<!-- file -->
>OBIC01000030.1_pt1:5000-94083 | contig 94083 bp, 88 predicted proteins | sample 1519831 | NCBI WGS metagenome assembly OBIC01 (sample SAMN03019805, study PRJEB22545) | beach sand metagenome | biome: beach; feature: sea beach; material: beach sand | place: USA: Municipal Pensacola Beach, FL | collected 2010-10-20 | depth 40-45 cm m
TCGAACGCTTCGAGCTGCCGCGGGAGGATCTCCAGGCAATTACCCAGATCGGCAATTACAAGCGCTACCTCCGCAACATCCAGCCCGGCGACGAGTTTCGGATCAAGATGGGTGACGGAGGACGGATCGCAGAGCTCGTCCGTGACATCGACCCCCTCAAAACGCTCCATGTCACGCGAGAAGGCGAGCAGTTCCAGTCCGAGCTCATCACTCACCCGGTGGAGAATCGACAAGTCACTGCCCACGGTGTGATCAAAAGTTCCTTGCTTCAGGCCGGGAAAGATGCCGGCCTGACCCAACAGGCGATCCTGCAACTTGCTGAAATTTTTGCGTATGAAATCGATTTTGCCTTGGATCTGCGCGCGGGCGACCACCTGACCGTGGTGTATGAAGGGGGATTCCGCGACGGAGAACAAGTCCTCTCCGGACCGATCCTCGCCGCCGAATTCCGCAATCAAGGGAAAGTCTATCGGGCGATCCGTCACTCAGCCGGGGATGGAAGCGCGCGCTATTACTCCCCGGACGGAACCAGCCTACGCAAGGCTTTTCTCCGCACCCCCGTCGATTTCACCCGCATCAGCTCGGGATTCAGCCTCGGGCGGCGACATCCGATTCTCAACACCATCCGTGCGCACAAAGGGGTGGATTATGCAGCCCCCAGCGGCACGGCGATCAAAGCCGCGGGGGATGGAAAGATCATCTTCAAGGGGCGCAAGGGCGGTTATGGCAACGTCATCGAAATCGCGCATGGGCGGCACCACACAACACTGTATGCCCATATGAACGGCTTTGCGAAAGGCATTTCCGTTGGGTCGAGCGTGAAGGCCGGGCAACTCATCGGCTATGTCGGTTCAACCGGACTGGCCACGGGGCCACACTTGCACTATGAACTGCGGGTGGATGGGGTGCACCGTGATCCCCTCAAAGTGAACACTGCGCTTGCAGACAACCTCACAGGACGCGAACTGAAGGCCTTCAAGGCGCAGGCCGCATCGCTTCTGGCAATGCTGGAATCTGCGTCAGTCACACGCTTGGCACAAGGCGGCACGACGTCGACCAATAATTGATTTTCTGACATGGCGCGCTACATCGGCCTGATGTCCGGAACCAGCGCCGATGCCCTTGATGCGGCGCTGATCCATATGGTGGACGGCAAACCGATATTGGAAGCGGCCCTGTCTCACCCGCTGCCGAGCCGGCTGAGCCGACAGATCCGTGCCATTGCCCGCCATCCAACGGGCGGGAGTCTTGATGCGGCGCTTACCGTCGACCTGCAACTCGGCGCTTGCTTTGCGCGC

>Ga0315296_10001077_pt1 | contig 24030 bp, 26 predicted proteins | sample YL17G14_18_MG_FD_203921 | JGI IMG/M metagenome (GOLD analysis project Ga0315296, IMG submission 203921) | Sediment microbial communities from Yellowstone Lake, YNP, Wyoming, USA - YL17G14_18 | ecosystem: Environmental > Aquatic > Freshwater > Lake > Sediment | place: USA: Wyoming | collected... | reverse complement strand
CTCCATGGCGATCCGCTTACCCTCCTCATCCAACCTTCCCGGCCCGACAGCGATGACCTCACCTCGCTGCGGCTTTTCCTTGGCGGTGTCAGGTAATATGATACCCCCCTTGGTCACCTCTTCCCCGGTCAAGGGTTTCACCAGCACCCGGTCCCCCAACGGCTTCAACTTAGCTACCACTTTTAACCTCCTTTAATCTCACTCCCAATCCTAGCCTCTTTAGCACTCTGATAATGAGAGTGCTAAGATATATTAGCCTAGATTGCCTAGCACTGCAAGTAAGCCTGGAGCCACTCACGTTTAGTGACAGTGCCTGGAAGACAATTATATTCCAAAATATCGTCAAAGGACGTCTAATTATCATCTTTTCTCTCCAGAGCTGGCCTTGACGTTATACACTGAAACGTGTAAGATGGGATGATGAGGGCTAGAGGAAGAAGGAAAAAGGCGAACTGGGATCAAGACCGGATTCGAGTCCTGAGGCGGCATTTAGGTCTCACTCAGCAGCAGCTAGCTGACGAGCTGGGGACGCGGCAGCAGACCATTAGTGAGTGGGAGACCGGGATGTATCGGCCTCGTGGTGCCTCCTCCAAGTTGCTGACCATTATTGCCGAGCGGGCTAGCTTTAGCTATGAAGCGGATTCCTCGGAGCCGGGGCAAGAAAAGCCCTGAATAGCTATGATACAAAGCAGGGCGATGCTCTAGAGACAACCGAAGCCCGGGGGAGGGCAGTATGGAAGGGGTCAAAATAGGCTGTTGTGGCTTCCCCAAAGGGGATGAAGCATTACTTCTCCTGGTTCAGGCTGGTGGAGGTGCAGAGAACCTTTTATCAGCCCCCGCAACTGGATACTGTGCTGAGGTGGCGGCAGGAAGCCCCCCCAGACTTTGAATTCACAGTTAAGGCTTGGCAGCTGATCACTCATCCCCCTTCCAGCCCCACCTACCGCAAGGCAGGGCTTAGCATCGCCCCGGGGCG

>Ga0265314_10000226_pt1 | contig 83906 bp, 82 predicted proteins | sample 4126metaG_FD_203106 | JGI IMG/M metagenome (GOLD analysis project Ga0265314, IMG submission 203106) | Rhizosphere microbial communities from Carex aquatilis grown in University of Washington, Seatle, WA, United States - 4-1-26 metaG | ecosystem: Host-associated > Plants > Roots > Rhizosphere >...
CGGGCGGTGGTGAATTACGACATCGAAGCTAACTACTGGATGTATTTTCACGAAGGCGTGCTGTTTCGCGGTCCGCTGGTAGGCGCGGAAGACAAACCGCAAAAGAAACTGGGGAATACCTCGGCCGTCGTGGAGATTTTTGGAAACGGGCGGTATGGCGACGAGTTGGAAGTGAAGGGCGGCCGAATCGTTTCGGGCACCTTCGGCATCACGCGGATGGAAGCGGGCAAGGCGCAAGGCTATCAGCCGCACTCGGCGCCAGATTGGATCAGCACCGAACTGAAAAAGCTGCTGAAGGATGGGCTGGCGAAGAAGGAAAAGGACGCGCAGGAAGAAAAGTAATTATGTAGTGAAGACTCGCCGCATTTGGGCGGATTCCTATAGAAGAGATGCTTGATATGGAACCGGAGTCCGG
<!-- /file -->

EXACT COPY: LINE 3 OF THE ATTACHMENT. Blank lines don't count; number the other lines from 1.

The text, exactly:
>Ga0315296_10001077_pt1 | contig 24030 bp, 26 predicted proteins | sample YL17G14_18_MG_FD_203921 | JGI IMG/M metagenome (GOLD analysis project Ga0315296, IMG submission 203921) | Sediment microbial communities from Yellowstone Lake, YNP, Wyoming, USA - YL17G14_18 | ecosystem: Environmental > Aquatic > Freshwater > Lake > Sediment | place: USA: Wyoming | collected... | reverse complement strand